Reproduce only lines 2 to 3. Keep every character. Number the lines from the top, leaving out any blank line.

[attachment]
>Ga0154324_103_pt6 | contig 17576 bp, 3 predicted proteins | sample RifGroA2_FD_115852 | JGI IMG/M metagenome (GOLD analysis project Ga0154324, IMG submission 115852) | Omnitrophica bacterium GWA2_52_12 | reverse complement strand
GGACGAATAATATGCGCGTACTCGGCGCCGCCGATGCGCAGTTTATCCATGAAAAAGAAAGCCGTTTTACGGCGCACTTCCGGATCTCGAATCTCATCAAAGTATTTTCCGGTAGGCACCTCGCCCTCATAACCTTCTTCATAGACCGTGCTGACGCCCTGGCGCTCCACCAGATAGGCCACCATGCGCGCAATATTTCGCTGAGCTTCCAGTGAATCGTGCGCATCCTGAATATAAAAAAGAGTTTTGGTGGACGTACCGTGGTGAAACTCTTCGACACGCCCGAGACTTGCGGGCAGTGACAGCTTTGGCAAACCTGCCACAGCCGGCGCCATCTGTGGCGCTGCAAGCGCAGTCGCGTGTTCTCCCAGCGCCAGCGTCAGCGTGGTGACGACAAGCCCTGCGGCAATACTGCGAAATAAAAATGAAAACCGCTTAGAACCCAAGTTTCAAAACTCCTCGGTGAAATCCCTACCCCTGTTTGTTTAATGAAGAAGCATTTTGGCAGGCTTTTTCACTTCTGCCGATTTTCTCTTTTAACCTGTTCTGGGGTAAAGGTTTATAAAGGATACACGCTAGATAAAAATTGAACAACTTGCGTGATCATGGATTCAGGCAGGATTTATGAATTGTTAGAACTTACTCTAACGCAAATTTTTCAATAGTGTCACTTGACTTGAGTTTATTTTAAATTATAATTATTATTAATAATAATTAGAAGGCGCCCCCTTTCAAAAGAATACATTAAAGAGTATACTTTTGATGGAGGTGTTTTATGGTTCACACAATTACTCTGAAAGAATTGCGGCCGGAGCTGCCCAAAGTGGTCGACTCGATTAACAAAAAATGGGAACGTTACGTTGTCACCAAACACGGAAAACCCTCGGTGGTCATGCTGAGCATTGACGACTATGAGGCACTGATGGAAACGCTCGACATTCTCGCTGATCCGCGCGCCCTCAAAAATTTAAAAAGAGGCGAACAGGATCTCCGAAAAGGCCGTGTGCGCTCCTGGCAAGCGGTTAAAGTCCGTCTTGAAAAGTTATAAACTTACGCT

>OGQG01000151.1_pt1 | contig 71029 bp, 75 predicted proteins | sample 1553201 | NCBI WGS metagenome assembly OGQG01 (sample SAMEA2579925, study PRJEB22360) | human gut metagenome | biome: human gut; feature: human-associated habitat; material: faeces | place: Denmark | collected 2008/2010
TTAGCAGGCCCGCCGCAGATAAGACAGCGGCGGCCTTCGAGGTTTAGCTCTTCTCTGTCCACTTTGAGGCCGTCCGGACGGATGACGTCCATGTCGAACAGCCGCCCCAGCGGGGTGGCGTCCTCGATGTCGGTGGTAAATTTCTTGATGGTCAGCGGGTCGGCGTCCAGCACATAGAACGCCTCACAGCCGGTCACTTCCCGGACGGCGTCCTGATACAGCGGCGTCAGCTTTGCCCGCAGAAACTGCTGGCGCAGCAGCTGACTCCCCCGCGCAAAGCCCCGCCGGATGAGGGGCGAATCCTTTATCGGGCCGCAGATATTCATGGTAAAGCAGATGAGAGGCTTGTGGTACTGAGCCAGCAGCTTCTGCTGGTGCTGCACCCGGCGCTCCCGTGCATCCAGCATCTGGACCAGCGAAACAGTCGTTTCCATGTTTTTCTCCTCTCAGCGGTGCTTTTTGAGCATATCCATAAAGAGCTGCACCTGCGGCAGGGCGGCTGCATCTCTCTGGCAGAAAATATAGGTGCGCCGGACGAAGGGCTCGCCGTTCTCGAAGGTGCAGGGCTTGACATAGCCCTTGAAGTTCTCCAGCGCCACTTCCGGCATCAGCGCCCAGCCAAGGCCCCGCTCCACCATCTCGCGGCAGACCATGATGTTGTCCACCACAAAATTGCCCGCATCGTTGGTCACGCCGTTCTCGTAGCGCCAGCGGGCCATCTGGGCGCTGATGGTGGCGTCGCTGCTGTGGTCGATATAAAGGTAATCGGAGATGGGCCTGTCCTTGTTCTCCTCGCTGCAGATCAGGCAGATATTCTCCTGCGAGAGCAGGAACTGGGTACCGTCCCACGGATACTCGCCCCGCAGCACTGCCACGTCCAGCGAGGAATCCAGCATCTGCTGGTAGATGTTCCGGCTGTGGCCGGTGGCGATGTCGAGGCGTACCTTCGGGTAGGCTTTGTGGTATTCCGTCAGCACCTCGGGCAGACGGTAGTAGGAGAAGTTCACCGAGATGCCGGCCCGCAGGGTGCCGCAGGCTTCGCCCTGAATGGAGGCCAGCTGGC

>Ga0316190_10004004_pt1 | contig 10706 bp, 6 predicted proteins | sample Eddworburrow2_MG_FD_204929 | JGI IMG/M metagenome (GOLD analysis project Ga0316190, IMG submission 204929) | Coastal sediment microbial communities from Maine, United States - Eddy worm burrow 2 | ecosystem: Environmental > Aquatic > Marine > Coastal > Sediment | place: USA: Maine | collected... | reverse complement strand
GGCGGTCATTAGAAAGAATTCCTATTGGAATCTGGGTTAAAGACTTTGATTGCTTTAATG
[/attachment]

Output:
GGACGAATAATATGCGCGTACTCGGCGCCGCCGATGCGCAGTTTATCCATGAAAAAGAAAGCCGTTTTACGGCGCACTTCCGGATCTCGAATCTCATCAAAGTATTTTCCGGTAGGCACCTCGCCCTCATAACCTTCTTCATAGACCGTGCTGACGCCCTGGCGCTCCACCAGATAGGCCACCATGCGCGCAATATTTCGCTGAGCTTCCAGTGAATCGTGCGCATCCTGAATATAAAAAAGAGTTTTGGTGGACGTACCGTGGTGAAACTCTTCGACACGCCCGAGACTTGCGGGCAGTGACAGCTTTGGCAAACCTGCCACAGCCGGCGCCATCTGTGGCGCTGCAAGCGCAGTCGCGTGTTCTCCCAGCGCCAGCGTCAGCGTGGTGACGACAAGCCCTGCGGCAATACTGCGAAATAAAAATGAAAACCGCTTAGAACCCAAGTTTCAAAACTCCTCGGTGAAATCCCTACCCCTGTTTGTTTAATGAAGAAGCATTTTGGCAGGCTTTTTCACTTCTGCCGATTTTCTCTTTTAACCTGTTCTGGGGTAAAGGTTTATAAAGGATACACGCTAGATAAAAATTGAACAACTTGCGTGATCATGGATTCAGGCAGGATTTATGAATTGTTAGAACTTACTCTAACGCAAATTTTTCAATAGTGTCACTTGACTTGAGTTTATTTTAAATTATAATTATTATTAATAATAATTAGAAGGCGCCCCCTTTCAAAAGAATACATTAAAGAGTATACTTTTGATGGAGGTGTTTTATGGTTCACACAATTACTCTGAAAGAATTGCGGCCGGAGCTGCCCAAAGTGGTCGACTCGATTAACAAAAAATGGGAACGTTACGTTGTCACCAAACACGGAAAACCCTCGGTGGTCATGCTGAGCATTGACGACTATGAGGCACTGATGGAAACGCTCGACATTCTCGCTGATCCGCGCGCCCTCAAAAATTTAAAAAGAGGCGAACAGGATCTCCGAAAAGGCCGTGTGCGCTCCTGGCAAGCGGTTAAAGTCCGTCTTGAAAAGTTATAAACTTACGCT

>OGQG01000151.1_pt1 | contig 71029 bp, 75 predicted proteins | sample 1553201 | NCBI WGS metagenome assembly OGQG01 (sample SAMEA2579925, study PRJEB22360) | human gut metagenome | biome: human gut; feature: human-associated habitat; material: faeces | place: Denmark | collected 2008/2010